Marjorie Templeman
(nee Lawrence)
Husborne Crawley Pupil
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Marjorie Templeman
"I was born at 25 Turnpike Road in 1926. I started school when I was 5 years old. The Headmistress was Mrs. Lawrence and our class teacher was Miss Brigdan who lived in Aspley Guise. Mrs. Lawrence was a very good teacher, but very strict and she demanded very high standards. She did have a cane but hardly ever used it. Generally she would punish bad behaviour by making us stand in the corner.

I remember one of the first things we had to make in our needlework and emboidery lesson was a pair of cotton knickers with the elasticated legs and a proper gusset! She would keep us working at them until she was satisfied, even if our thread had turned black with dirt. Of course when they were finished we would have to wear them! We used to have to learn how to knit as well and every year all the children's work would be put on display at an Ampthill show where the work would be judged.

The school was very different then to how it is now. For example, there was only one outside toilet and no mains drainage so someone would have to come and empty it. Where the walkway is now there used to be a high brick wall and the young ones would play on one side and the older children on the other. You weren't allowed to play together. The recreation ground was there then and we used to use that for sports day. I remember one year winning the egg and spoon race. However, we weren't allowed to play in the rec on a Sunday. There was a sign on the gate which said, 'For village children only. No one over the age of 16 and not to be used on a Sunday'.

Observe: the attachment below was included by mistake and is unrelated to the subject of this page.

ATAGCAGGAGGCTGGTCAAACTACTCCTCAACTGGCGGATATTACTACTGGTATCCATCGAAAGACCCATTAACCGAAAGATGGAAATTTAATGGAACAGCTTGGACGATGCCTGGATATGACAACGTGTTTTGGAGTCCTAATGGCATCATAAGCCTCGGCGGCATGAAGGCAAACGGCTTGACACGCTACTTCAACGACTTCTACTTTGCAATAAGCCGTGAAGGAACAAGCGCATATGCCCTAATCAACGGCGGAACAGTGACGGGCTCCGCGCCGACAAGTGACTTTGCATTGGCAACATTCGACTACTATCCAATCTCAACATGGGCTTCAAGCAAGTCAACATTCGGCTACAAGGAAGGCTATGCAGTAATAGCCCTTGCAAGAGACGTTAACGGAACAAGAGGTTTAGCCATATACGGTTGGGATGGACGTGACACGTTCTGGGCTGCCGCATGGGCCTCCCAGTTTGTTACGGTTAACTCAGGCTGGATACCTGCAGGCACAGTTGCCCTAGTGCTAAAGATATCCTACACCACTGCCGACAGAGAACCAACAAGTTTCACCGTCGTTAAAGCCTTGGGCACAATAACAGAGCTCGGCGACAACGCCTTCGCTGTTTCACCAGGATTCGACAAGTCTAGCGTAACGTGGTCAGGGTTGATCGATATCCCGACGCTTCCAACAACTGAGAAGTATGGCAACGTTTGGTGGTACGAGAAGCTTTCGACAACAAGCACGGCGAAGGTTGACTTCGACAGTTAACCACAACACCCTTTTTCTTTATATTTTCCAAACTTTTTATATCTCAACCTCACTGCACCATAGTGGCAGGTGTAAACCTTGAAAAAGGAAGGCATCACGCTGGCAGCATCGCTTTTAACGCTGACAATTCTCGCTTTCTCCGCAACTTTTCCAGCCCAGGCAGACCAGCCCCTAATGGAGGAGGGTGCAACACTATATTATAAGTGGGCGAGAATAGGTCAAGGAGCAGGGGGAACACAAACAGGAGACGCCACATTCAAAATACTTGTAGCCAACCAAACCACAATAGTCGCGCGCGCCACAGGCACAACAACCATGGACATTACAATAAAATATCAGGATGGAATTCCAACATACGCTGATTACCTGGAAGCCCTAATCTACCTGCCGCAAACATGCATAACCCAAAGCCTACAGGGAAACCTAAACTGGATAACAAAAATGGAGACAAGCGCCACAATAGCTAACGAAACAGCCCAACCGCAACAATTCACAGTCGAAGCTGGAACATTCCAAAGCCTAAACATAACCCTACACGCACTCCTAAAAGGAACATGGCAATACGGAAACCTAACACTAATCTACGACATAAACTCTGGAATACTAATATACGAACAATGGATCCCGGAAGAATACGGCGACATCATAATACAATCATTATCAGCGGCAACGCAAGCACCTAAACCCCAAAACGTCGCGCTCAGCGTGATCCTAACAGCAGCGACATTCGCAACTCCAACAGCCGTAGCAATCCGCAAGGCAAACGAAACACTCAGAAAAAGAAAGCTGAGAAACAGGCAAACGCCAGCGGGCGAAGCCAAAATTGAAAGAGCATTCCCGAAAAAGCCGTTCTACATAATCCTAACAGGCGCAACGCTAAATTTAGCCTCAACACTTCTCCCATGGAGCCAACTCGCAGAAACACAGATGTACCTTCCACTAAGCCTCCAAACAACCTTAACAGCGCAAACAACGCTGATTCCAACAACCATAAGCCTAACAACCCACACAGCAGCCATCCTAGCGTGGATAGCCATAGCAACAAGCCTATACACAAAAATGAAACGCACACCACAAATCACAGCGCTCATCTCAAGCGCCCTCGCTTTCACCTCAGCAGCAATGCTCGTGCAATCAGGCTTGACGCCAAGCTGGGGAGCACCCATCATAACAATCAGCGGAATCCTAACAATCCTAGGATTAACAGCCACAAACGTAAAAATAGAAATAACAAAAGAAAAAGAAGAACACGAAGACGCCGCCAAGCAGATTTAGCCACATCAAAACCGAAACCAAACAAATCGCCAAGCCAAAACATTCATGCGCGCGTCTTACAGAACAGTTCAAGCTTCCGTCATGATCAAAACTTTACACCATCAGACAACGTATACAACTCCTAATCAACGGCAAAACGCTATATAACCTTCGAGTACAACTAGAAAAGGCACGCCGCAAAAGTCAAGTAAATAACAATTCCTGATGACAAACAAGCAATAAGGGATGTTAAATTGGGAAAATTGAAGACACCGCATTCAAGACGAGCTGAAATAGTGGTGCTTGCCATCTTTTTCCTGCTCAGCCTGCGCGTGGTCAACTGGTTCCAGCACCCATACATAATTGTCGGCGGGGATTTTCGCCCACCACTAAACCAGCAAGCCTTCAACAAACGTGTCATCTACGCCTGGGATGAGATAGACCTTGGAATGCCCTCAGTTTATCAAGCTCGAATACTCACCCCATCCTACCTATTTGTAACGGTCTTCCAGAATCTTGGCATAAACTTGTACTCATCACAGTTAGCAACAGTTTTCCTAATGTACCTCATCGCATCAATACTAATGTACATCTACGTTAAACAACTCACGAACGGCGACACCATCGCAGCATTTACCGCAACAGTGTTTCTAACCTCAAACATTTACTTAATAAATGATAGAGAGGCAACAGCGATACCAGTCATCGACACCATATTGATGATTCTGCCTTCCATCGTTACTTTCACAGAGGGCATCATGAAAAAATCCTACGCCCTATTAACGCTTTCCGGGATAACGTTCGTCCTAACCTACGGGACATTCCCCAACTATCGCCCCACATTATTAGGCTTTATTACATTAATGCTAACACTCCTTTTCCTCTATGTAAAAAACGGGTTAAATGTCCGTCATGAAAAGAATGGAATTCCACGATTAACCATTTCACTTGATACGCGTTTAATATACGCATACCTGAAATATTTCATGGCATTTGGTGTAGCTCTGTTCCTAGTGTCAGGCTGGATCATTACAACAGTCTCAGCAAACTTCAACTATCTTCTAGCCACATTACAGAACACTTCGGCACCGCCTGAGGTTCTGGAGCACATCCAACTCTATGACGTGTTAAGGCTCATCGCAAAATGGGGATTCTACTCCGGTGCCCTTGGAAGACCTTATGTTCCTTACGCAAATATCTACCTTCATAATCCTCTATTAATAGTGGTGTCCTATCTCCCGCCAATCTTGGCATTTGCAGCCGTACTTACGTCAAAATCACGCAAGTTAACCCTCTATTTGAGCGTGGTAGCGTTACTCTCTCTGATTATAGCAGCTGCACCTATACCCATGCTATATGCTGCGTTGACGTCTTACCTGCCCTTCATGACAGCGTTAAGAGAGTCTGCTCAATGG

I remember on cold days being given cocoa that had been stood by the open fire to keep warm and we would drink it out of enamel mugs. When the school started getting free milk delivered they used to stand that in front of the fire to keep warm too.

We used to sit at double wooden desks. At each would sit a girl and a boy. We had ink wells in each desk but you weren't allowed to use ink pens until you started doing joined up writing in the big class. The teachers had a blackboard and easel.

At the end of term we had to clean our desks. On one day we had to wash them all down and on the last day we had to bring in a tin of polish and cloths to polish them. I remember I used to bring in 'Mansion Polish'. You can't get it now.

I don't remember having homework to do which was just as well as we so often had to help with the household chores. I remember one job each Autumn was to get up at
6.30 am each morning to help our father pick acorns, which would be sold to the Estate as food for the deer. Money was short then so we would always be looking for ways of bringing in extra income to the family."